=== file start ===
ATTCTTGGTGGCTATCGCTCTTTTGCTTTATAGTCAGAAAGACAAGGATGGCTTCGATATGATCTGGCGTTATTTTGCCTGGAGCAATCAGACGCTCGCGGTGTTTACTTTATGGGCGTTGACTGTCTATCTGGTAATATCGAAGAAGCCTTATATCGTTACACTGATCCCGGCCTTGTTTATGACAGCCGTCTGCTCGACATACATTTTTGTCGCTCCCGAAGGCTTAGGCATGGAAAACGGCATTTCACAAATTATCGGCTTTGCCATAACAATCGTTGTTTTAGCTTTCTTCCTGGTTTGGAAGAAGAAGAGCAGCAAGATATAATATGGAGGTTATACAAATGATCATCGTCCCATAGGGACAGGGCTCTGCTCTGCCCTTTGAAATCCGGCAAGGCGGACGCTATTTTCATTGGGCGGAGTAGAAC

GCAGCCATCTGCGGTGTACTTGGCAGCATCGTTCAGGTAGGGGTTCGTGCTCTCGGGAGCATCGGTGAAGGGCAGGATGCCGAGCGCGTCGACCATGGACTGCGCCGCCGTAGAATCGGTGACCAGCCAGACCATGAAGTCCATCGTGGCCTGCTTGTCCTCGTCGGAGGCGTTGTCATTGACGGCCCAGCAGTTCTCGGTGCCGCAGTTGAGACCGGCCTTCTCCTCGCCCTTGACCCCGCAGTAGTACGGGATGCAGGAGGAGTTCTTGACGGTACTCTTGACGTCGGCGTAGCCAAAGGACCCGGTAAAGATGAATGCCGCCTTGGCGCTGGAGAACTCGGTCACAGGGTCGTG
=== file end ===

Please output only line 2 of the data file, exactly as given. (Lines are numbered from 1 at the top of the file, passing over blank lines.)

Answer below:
GCAGCCATCTGCGGTGTACTTGGCAGCATCGTTCAGGTAGGGGTTCGTGCTCTCGGGAGCATCGGTGAAGGGCAGGATGCCGAGCGCGTCGACCATGGACTGCGCCGCCGTAGAATCGGTGACCAGCCAGACCATGAAGTCCATCGTGGCCTGCTTGTCCTCGTCGGAGGCGTTGTCATTGACGGCCCAGCAGTTCTCGGTGCCGCAGTTGAGACCGGCCTTCTCCTCGCCCTTGACCCCGCAGTAGTACGGGATGCAGGAGGAGTTCTTGACGGTACTCTTGACGTCGGCGTAGCCAAAGGACCCGGTAAAGATGAATGCCGCCTTGGCGCTGGAGAACTCGGTCACAGGGTCGTG